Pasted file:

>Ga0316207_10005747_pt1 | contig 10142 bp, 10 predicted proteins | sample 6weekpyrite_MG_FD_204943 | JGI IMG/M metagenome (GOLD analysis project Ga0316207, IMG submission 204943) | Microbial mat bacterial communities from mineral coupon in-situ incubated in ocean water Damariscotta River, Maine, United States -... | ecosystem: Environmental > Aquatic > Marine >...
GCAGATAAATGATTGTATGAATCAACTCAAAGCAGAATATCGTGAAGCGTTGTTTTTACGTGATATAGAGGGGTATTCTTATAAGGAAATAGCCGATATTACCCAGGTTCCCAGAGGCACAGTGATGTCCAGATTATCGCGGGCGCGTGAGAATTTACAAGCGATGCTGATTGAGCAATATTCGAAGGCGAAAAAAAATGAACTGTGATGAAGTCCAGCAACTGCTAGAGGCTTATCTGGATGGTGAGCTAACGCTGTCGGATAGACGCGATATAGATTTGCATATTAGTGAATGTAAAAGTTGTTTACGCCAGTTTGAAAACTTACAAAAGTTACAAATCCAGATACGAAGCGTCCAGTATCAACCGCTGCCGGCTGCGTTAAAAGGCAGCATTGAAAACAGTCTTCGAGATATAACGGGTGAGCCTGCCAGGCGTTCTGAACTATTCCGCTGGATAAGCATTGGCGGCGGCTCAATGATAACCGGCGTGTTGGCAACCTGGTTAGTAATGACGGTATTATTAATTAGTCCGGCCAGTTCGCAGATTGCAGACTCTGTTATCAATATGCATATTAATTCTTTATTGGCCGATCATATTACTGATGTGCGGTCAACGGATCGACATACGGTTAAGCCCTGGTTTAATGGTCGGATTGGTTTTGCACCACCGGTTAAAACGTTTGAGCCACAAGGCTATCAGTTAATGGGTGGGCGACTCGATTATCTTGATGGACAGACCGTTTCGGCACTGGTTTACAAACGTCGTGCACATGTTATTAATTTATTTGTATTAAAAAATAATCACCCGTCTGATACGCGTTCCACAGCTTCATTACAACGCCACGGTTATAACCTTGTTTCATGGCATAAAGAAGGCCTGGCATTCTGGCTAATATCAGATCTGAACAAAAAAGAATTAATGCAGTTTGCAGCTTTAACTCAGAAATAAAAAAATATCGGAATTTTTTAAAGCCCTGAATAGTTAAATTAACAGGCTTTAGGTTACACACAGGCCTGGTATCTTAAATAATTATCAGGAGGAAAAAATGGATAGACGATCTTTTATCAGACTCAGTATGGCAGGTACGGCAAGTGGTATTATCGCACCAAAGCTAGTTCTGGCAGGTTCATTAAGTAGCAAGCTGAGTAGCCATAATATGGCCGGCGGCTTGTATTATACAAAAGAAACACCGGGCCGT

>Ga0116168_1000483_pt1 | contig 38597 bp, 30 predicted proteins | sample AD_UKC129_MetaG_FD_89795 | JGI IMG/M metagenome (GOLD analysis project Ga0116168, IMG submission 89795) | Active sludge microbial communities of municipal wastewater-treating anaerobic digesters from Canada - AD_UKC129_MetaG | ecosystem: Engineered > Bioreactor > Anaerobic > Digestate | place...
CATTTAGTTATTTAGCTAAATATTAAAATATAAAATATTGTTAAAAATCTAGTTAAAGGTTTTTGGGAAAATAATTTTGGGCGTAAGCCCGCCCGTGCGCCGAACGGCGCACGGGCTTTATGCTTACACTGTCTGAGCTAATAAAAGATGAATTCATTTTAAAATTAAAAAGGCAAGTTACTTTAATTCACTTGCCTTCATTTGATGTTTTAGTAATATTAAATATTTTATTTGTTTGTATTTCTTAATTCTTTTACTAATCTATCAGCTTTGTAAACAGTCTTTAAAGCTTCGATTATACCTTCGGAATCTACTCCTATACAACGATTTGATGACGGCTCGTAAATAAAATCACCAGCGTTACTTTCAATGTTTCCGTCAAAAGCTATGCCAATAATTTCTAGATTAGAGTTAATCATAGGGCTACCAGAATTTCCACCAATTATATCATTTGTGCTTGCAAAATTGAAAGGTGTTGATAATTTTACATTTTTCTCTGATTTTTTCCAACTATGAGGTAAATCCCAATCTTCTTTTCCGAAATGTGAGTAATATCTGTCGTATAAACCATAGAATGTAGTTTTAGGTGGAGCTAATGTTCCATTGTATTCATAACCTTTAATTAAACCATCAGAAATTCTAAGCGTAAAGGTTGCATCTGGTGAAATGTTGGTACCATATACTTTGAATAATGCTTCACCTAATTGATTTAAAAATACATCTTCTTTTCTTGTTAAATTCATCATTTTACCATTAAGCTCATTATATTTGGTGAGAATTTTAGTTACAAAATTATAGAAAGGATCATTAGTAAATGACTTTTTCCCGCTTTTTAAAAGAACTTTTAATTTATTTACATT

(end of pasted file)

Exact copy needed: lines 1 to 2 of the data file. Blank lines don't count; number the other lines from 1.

>Ga0316207_10005747_pt1 | contig 10142 bp, 10 predicted proteins | sample 6weekpyrite_MG_FD_204943 | JGI IMG/M metagenome (GOLD analysis project Ga0316207, IMG submission 204943) | Microbial mat bacterial communities from mineral coupon in-situ incubated in ocean water Damariscotta River, Maine, United States -... | ecosystem: Environmental > Aquatic > Marine >...
GCAGATAAATGATTGTATGAATCAACTCAAAGCAGAATATCGTGAAGCGTTGTTTTTACGTGATATAGAGGGGTATTCTTATAAGGAAATAGCCGATATTACCCAGGTTCCCAGAGGCACAGTGATGTCCAGATTATCGCGGGCGCGTGAGAATTTACAAGCGATGCTGATTGAGCAATATTCGAAGGCGAAAAAAAATGAACTGTGATGAAGTCCAGCAACTGCTAGAGGCTTATCTGGATGGTGAGCTAACGCTGTCGGATAGACGCGATATAGATTTGCATATTAGTGAATGTAAAAGTTGTTTACGCCAGTTTGAAAACTTACAAAAGTTACAAATCCAGATACGAAGCGTCCAGTATCAACCGCTGCCGGCTGCGTTAAAAGGCAGCATTGAAAACAGTCTTCGAGATATAACGGGTGAGCCTGCCAGGCGTTCTGAACTATTCCGCTGGATAAGCATTGGCGGCGGCTCAATGATAACCGGCGTGTTGGCAACCTGGTTAGTAATGACGGTATTATTAATTAGTCCGGCCAGTTCGCAGATTGCAGACTCTGTTATCAATATGCATATTAATTCTTTATTGGCCGATCATATTACTGATGTGCGGTCAACGGATCGACATACGGTTAAGCCCTGGTTTAATGGTCGGATTGGTTTTGCACCACCGGTTAAAACGTTTGAGCCACAAGGCTATCAGTTAATGGGTGGGCGACTCGATTATCTTGATGGACAGACCGTTTCGGCACTGGTTTACAAACGTCGTGCACATGTTATTAATTTATTTGTATTAAAAAATAATCACCCGTCTGATACGCGTTCCACAGCTTCATTACAACGCCACGGTTATAACCTTGTTTCATGGCATAAAGAAGGCCTGGCATTCTGGCTAATATCAGATCTGAACAAAAAAGAATTAATGCAGTTTGCAGCTTTAACTCAGAAATAAAAAAATATCGGAATTTTTTAAAGCCCTGAATAGTTAAATTAACAGGCTTTAGGTTACACACAGGCCTGGTATCTTAAATAATTATCAGGAGGAAAAAATGGATAGACGATCTTTTATCAGACTCAGTATGGCAGGTACGGCAAGTGGTATTATCGCACCAAAGCTAGTTCTGGCAGGTTCATTAAGTAGCAAGCTGAGTAGCCATAATATGGCCGGCGGCTTGTATTATACAAAAGAAACACCGGGCCGT